Azniv Korkejian is literally a world-traveling musician. The singer/songwriter was born in Syria, moved to Saudi Arabia as a child, and later moved to America, where she lived in Boston and Houston before settling in LA.
She studied sound design and has done quite a bit of work in Southern California in the arena of dialogue editing. A quick IMDB search reveals that she has dialogue edited for shows like “Preachers’ Daughters” and “Ultimate Soldier Challenge.”
For her self-titled debut album as Bedouine , she’s joined by a very impressive cast. The album was produced by Gus Seyffert and features guitarist Smokey Hormel (who are both known for working with Beck and Norah Jones), it was mixed by Thom Monahan (Vetiver, Devendra Banhart),…
…and Matthew E White is releasing it on his Spacebomb label. It’s got gorgeous string arrangements by Spacebomb’s co-owner and in-house arranger Trey Pollard, who also lent his talents to Matthew, Natalie Prass, Foxygen, and more. As you may expect from a team like that, the album hearkens back to ’60s and ’70s songwriting, and has a real smooth, calm feel to it.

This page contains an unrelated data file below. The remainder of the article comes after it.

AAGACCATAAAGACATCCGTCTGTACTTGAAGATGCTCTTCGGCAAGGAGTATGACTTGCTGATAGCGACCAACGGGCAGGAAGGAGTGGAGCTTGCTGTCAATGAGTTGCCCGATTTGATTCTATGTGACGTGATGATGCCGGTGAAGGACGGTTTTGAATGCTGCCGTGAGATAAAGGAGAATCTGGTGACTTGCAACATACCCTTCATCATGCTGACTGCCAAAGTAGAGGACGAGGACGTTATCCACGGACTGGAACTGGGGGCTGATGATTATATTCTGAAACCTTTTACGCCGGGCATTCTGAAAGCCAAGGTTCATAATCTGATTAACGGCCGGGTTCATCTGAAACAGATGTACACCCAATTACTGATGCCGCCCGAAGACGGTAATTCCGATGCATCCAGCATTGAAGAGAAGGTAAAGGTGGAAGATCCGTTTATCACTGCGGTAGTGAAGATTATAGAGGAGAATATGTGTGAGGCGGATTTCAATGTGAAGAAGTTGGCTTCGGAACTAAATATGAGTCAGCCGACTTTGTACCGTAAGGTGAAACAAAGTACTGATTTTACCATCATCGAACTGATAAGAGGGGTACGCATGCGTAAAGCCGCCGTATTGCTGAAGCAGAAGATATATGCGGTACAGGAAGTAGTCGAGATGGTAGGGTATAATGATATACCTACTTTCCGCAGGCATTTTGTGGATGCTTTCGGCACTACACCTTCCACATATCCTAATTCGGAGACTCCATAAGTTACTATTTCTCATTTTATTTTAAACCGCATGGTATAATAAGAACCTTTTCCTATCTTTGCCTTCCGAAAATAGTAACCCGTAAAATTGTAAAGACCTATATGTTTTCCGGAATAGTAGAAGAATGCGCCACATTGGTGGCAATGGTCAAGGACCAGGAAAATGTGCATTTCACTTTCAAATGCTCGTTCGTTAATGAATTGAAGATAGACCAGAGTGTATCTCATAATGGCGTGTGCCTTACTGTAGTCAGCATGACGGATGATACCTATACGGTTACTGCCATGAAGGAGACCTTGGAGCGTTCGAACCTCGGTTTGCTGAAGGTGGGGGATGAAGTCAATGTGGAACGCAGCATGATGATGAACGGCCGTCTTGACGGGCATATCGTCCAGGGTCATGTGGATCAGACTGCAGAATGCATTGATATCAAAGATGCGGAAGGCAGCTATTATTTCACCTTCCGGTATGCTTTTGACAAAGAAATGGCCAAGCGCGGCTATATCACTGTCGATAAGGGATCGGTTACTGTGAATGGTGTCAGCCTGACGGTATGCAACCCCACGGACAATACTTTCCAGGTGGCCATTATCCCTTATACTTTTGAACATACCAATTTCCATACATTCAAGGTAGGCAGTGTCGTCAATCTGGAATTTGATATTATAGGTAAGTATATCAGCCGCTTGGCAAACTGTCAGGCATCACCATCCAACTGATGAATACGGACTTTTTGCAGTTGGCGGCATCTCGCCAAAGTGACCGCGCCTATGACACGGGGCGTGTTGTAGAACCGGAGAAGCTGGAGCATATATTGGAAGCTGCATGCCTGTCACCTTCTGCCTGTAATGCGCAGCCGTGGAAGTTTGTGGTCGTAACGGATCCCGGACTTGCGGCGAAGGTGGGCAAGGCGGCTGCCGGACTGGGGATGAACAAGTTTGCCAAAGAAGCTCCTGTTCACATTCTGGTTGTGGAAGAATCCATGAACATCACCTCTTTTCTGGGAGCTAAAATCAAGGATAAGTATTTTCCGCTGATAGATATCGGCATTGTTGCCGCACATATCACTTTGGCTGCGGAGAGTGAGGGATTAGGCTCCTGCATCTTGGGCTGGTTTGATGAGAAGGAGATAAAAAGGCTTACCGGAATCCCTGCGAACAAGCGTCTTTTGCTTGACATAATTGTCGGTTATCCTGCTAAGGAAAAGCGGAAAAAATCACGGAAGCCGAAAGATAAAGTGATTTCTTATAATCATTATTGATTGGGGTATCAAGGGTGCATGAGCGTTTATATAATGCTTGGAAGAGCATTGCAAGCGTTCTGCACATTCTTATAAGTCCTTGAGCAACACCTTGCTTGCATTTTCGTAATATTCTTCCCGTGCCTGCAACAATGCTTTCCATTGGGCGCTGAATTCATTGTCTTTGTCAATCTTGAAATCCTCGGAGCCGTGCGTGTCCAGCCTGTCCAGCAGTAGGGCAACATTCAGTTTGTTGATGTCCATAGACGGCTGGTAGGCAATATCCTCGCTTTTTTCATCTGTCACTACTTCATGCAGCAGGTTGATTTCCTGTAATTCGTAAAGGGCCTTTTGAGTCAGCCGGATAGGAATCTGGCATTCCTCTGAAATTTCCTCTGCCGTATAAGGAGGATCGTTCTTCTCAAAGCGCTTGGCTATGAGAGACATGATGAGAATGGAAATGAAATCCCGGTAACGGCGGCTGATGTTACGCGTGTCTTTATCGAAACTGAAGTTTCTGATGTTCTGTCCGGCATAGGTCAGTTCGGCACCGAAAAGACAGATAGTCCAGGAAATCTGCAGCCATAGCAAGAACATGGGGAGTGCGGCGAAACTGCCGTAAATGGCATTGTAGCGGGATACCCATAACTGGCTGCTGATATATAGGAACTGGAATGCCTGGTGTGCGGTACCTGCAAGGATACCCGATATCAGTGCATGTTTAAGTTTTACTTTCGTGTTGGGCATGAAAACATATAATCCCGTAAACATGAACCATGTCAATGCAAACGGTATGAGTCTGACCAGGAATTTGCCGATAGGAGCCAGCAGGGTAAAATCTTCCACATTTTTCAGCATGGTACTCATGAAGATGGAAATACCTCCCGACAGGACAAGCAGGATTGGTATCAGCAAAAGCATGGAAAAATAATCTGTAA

Though she’s lived everywhere, it’s appropriate that she ended up in LA, a breeding ground for a lot of music like this in the ’60s (The Byrds, Linda Ronstadt, John Phillips, Tim Buckley, etc). If you like that stuff, you’ll probably find that Azniv does a lot of justice to that sound. Early highlight one of these day’s is so instantly familiar and instantly pleasing, that you’ll be checking to make sure it’s not a cover from that era. (It’s not.) solitary daughter has a spoken word/poetry feel to it, like Leonard Cohen or the trippier side of Paul Simon. “Summer Cold” embraces dark, queasy melodies, almost sounding like a psych-folk singer covering Billie Holiday. Songs like that prove that Bedouine is anything but a one-trick pony.